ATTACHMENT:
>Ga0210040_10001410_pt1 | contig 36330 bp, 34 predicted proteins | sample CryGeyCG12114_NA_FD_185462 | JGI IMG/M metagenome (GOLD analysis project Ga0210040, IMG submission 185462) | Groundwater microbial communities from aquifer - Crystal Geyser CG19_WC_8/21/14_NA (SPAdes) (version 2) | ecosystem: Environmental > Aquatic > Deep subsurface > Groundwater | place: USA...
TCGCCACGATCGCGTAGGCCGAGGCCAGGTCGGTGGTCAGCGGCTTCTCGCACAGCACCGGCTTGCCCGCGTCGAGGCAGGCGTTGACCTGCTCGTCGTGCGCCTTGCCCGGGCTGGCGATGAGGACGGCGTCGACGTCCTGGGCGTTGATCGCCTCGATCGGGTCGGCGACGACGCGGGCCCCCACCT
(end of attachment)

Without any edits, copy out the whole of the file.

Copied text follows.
>Ga0210040_10001410_pt1 | contig 36330 bp, 34 predicted proteins | sample CryGeyCG12114_NA_FD_185462 | JGI IMG/M metagenome (GOLD analysis project Ga0210040, IMG submission 185462) | Groundwater microbial communities from aquifer - Crystal Geyser CG19_WC_8/21/14_NA (SPAdes) (version 2) | ecosystem: Environmental > Aquatic > Deep subsurface > Groundwater | place: USA...
TCGCCACGATCGCGTAGGCCGAGGCCAGGTCGGTGGTCAGCGGCTTCTCGCACAGCACCGGCTTGCCCGCGTCGAGGCAGGCGTTGACCTGCTCGTCGTGCGCCTTGCCCGGGCTGGCGATGAGGACGGCGTCGACGTCCTGGGCGTTGATCGCCTCGATCGGGTCGGCGACGACGCGGGCCCCCACCT